The US Food and Drug Administration (FDA) has accepted Celyad’s investigational new drug application for the first non-gene edited allogeneic CAR T-cell candidate, CYAD-101. The trial will investigate CYAD-101 in patients with unresectable colorectal cancer in combination with standard chemotherapy.
Allogeneic CAR T-cell therapy utilises cells manufactured from a healthy donor. The method could offer an alternative to autologous therapy, which Belgium-headquartered Celyad said can prove challenging for patients when the quality of the apheresis – the process which removes the stem cells – is poor.
French biotech Cellectis is also investigating allogeneic CAR T-cell candidates for large patient populations. However, unlike Cellectis’ gene-edited approach, Celyad does not cut the genome to knock out, or knock in, a gene, we were told.
“The mechanisms used to modify T-cells are thus different between the two companies. We are using a peptide called TIM (TCR inhibiting molecule), which is encoded alongside our chimeric antigen receptor. The cells are manufactured by transduction with one single vector coding for both components. We are not using any nuclease to edit the genome,” a Celyad spokesperson told us.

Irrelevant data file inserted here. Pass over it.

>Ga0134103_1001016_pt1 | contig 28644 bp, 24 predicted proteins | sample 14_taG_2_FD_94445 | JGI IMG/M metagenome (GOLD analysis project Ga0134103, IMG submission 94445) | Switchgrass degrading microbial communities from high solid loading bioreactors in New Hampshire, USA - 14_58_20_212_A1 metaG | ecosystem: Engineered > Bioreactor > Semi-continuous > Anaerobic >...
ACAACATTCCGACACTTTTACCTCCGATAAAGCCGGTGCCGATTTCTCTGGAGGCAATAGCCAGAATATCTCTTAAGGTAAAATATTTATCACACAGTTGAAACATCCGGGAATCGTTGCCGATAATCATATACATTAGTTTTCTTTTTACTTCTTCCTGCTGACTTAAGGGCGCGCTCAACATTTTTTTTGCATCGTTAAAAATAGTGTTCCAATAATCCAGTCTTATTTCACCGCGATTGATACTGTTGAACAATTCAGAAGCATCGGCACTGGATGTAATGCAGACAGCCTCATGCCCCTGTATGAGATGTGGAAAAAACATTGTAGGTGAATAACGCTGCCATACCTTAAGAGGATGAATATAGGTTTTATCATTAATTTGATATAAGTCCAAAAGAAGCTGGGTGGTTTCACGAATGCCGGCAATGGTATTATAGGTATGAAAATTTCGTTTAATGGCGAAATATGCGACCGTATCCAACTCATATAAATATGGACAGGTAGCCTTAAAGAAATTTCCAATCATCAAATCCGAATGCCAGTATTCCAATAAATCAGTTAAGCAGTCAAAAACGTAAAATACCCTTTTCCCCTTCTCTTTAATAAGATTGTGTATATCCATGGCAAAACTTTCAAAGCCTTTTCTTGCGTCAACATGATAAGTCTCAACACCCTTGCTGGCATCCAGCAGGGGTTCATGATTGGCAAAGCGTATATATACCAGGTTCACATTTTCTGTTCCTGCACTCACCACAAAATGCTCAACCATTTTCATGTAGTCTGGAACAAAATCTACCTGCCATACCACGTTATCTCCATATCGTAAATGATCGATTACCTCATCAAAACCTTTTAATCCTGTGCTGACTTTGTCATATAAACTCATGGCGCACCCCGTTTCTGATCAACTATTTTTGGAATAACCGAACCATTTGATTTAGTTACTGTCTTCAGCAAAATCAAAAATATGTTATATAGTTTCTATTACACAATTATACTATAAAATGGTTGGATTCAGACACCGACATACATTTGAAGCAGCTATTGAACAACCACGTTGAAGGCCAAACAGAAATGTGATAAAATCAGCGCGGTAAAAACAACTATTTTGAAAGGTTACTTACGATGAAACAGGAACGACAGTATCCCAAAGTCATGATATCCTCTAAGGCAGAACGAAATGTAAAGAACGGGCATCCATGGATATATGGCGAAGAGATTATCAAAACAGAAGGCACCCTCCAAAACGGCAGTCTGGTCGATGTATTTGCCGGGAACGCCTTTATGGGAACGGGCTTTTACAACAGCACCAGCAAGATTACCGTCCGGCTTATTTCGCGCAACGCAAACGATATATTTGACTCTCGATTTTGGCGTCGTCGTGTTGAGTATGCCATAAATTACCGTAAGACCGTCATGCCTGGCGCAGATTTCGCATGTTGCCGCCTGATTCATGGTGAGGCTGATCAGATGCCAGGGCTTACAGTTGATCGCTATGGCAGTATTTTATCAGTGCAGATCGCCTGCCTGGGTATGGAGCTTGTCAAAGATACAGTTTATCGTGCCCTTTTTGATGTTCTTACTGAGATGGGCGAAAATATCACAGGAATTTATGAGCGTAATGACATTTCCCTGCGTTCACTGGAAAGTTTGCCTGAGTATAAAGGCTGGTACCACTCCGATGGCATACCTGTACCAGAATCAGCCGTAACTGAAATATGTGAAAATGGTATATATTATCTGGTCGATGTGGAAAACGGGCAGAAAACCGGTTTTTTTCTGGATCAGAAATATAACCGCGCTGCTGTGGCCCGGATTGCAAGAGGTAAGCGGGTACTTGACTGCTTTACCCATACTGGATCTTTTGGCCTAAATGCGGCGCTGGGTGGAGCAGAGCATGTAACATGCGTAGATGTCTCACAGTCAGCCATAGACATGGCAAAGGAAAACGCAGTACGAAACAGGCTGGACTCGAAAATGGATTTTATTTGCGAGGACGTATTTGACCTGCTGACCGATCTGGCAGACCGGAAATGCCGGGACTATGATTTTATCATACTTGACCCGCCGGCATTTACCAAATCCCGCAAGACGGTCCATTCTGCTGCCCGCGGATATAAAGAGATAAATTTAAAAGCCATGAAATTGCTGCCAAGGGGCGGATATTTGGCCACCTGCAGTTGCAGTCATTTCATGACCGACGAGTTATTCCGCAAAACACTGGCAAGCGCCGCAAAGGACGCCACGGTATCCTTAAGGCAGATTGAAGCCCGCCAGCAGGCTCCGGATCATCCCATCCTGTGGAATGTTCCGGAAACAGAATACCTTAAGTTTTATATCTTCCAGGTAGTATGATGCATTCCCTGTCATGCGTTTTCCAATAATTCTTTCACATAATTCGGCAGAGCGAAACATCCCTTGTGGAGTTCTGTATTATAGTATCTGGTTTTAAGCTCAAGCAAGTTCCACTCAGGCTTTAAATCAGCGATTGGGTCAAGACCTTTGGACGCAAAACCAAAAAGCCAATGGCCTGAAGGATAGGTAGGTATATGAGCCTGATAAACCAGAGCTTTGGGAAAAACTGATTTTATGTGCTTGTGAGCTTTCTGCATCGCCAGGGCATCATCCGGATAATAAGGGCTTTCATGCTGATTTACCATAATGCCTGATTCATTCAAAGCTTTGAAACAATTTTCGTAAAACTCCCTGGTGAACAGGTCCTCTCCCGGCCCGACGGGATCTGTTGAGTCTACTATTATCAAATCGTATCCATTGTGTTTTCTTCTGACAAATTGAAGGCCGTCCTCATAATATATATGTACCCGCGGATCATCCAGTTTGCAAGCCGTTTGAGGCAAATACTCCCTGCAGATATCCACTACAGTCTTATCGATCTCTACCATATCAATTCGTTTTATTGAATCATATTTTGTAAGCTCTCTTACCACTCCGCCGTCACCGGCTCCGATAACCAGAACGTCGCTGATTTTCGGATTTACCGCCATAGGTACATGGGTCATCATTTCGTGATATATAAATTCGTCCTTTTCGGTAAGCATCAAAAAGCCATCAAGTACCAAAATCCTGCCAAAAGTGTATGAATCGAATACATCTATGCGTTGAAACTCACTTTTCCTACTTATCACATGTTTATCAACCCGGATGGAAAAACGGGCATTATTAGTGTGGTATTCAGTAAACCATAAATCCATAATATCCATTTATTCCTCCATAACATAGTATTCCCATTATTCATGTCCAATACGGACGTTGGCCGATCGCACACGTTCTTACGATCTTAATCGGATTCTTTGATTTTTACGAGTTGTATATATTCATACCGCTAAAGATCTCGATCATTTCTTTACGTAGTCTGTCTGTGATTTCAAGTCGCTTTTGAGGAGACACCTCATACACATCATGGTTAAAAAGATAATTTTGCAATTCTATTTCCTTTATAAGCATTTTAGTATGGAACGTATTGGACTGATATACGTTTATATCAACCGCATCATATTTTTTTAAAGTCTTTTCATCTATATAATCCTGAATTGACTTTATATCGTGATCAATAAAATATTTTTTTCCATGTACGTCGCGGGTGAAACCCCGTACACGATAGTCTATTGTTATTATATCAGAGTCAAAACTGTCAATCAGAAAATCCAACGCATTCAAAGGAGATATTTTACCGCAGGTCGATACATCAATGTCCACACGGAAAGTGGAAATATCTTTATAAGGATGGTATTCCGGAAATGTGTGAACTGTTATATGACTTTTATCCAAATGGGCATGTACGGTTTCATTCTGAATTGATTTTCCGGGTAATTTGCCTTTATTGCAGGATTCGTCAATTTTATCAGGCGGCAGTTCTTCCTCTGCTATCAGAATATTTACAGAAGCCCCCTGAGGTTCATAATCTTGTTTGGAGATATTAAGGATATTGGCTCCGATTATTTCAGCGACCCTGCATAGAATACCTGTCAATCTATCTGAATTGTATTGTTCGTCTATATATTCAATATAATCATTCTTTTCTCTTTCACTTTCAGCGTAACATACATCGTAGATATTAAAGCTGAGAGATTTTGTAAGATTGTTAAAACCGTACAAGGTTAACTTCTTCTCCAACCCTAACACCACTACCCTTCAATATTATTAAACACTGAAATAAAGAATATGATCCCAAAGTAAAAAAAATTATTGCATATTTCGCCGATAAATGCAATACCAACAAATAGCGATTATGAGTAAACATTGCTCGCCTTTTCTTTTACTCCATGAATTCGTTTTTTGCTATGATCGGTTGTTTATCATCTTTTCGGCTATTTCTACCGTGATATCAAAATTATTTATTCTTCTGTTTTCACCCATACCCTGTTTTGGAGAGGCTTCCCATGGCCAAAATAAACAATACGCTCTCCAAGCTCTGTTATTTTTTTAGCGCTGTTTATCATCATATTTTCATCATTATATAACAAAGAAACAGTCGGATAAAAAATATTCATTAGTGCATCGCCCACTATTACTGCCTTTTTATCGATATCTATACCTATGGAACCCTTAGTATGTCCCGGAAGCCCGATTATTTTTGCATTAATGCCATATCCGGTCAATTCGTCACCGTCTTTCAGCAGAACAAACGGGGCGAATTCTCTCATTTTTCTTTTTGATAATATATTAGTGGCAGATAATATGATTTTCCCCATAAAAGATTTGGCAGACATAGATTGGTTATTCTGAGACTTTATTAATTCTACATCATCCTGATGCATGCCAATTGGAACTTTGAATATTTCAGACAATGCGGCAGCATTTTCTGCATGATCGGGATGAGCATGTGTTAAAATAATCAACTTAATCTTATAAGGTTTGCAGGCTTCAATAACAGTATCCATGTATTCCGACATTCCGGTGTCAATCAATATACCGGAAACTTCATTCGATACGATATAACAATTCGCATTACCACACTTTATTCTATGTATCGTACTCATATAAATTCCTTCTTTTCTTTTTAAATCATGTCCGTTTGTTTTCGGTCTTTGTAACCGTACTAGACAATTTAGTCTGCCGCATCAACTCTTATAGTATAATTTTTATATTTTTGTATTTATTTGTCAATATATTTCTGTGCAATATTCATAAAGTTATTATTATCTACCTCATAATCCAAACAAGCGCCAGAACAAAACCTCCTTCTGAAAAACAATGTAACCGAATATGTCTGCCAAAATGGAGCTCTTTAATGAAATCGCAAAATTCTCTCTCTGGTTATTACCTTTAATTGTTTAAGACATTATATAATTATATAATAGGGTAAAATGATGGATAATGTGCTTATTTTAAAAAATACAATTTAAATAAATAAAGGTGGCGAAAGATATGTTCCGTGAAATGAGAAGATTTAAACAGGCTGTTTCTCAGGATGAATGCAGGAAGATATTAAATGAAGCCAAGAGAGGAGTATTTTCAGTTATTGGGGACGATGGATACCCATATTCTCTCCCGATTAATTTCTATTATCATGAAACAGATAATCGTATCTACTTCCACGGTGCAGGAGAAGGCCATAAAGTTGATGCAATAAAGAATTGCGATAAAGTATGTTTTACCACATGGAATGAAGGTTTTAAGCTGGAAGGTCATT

According to Celyad, the non-gene editing technology may be safer for patients: “Much remains to be understood concerning such manipulation of the genome,” we were told.
In addition, since gene-edited therapies require multiple rounds of genetic engineering, the manufacturing process can be laborious and technically challenging, the spokesperson said: “This [non-edited] approach offers significant advantages such as the absence of genetic manipulation, which saves time cost.”
Celyad did not disclose which third-party manufacturer will make CYAD-101 for clinical, and if successful, commercial supply.